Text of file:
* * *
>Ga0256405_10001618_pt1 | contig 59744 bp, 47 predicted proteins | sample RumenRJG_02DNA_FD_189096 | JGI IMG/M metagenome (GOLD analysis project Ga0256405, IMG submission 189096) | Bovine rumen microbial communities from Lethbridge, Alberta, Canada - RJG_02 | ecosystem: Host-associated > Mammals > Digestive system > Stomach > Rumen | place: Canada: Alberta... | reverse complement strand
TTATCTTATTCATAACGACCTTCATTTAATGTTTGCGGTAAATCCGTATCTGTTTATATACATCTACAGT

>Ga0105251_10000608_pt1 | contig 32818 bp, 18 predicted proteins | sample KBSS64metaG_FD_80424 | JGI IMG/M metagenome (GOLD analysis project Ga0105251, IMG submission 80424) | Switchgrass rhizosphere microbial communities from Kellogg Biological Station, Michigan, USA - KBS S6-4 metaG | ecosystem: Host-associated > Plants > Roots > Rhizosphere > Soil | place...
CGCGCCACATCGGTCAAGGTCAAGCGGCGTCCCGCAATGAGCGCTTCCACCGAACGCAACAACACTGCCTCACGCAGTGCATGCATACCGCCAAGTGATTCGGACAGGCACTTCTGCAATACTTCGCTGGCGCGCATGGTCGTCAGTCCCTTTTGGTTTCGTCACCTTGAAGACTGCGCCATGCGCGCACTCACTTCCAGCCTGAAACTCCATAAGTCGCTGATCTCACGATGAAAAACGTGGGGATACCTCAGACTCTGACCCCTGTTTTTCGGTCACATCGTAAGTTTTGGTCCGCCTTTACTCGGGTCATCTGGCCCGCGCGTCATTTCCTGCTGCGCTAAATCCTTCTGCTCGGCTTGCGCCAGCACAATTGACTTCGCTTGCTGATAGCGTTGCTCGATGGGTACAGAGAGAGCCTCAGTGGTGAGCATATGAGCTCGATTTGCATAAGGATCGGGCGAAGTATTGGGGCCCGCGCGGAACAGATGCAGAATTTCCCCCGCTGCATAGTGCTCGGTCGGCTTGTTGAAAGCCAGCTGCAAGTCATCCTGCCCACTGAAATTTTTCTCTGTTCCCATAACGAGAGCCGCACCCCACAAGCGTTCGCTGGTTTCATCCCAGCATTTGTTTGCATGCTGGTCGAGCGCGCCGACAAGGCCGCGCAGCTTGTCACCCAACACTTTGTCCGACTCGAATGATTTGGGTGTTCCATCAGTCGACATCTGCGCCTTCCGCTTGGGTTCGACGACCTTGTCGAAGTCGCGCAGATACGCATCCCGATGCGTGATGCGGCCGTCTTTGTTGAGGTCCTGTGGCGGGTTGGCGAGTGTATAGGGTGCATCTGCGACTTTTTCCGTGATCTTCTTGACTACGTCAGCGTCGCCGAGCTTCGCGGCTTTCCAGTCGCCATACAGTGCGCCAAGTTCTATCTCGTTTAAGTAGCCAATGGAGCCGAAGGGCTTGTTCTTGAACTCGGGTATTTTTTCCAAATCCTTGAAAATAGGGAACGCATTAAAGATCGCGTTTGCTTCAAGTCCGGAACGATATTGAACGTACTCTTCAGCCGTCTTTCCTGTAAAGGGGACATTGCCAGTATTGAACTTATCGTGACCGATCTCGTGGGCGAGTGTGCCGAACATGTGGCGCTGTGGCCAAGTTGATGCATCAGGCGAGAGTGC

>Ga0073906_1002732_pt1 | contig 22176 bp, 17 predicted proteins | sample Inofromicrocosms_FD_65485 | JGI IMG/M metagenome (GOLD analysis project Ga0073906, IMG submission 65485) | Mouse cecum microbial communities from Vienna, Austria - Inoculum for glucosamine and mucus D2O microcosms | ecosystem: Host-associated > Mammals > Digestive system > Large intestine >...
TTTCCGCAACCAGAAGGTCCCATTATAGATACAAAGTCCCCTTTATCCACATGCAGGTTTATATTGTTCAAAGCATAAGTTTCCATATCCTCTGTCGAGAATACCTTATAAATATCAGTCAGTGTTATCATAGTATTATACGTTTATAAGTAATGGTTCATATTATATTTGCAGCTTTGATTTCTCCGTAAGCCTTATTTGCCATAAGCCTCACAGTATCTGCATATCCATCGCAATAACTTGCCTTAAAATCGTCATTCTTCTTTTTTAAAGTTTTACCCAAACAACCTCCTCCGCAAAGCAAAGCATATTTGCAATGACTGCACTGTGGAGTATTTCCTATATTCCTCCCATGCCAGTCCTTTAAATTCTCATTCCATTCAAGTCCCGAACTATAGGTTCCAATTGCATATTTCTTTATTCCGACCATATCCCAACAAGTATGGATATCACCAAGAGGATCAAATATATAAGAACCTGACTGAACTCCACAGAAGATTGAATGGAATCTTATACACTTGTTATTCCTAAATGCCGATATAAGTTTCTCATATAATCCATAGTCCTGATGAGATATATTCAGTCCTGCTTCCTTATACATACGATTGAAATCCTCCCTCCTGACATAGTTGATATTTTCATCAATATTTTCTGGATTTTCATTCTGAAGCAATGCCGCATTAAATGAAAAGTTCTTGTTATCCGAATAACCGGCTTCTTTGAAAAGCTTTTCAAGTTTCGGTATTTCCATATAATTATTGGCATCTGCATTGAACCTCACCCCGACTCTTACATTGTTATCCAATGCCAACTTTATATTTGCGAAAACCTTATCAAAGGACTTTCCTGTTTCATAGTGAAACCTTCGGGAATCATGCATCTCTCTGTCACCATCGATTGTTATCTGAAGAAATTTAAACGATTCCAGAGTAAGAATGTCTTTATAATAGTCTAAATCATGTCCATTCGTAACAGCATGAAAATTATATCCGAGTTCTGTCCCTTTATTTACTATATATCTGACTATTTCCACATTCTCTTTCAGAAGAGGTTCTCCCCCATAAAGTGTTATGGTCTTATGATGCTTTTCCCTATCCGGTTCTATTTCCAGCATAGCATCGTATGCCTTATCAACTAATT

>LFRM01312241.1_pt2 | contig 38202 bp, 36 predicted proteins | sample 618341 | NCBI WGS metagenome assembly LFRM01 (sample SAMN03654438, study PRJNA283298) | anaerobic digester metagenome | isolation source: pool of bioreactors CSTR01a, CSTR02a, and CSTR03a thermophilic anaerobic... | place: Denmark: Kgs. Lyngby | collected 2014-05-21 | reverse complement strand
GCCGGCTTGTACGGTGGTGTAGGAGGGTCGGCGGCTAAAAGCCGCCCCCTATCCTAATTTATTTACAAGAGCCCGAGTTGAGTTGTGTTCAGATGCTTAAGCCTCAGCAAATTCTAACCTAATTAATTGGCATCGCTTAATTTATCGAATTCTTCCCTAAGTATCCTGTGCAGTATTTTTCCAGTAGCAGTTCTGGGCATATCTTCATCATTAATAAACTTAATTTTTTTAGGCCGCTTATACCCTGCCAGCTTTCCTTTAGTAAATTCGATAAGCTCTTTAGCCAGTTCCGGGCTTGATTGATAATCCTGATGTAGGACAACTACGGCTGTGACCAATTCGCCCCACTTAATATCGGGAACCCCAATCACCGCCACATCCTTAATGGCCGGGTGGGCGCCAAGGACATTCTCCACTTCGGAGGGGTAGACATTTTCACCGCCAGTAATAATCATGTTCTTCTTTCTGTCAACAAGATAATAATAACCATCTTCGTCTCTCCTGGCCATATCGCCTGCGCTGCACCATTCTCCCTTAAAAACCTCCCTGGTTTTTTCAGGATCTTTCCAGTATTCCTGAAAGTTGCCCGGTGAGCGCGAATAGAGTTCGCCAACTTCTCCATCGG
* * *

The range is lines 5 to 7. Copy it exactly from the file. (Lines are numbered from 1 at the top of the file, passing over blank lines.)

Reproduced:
>Ga0073906_1002732_pt1 | contig 22176 bp, 17 predicted proteins | sample Inofromicrocosms_FD_65485 | JGI IMG/M metagenome (GOLD analysis project Ga0073906, IMG submission 65485) | Mouse cecum microbial communities from Vienna, Austria - Inoculum for glucosamine and mucus D2O microcosms | ecosystem: Host-associated > Mammals > Digestive system > Large intestine >...
TTTCCGCAACCAGAAGGTCCCATTATAGATACAAAGTCCCCTTTATCCACATGCAGGTTTATATTGTTCAAAGCATAAGTTTCCATATCCTCTGTCGAGAATACCTTATAAATATCAGTCAGTGTTATCATAGTATTATACGTTTATAAGTAATGGTTCATATTATATTTGCAGCTTTGATTTCTCCGTAAGCCTTATTTGCCATAAGCCTCACAGTATCTGCATATCCATCGCAATAACTTGCCTTAAAATCGTCATTCTTCTTTTTTAAAGTTTTACCCAAACAACCTCCTCCGCAAAGCAAAGCATATTTGCAATGACTGCACTGTGGAGTATTTCCTATATTCCTCCCATGCCAGTCCTTTAAATTCTCATTCCATTCAAGTCCCGAACTATAGGTTCCAATTGCATATTTCTTTATTCCGACCATATCCCAACAAGTATGGATATCACCAAGAGGATCAAATATATAAGAACCTGACTGAACTCCACAGAAGATTGAATGGAATCTTATACACTTGTTATTCCTAAATGCCGATATAAGTTTCTCATATAATCCATAGTCCTGATGAGATATATTCAGTCCTGCTTCCTTATACATACGATTGAAATCCTCCCTCCTGACATAGTTGATATTTTCATCAATATTTTCTGGATTTTCATTCTGAAGCAATGCCGCATTAAATGAAAAGTTCTTGTTATCCGAATAACCGGCTTCTTTGAAAAGCTTTTCAAGTTTCGGTATTTCCATATAATTATTGGCATCTGCATTGAACCTCACCCCGACTCTTACATTGTTATCCAATGCCAACTTTATATTTGCGAAAACCTTATCAAAGGACTTTCCTGTTTCATAGTGAAACCTTCGGGAATCATGCATCTCTCTGTCACCATCGATTGTTATCTGAAGAAATTTAAACGATTCCAGAGTAAGAATGTCTTTATAATAGTCTAAATCATGTCCATTCGTAACAGCATGAAAATTATATCCGAGTTCTGTCCCTTTATTTACTATATATCTGACTATTTCCACATTCTCTTTCAGAAGAGGTTCTCCCCCATAAAGTGTTATGGTCTTATGATGCTTTTCCCTATCCGGTTCTATTTCCAGCATAGCATCGTATGCCTTATCAACTAATT

>LFRM01312241.1_pt2 | contig 38202 bp, 36 predicted proteins | sample 618341 | NCBI WGS metagenome assembly LFRM01 (sample SAMN03654438, study PRJNA283298) | anaerobic digester metagenome | isolation source: pool of bioreactors CSTR01a, CSTR02a, and CSTR03a thermophilic anaerobic... | place: Denmark: Kgs. Lyngby | collected 2014-05-21 | reverse complement strand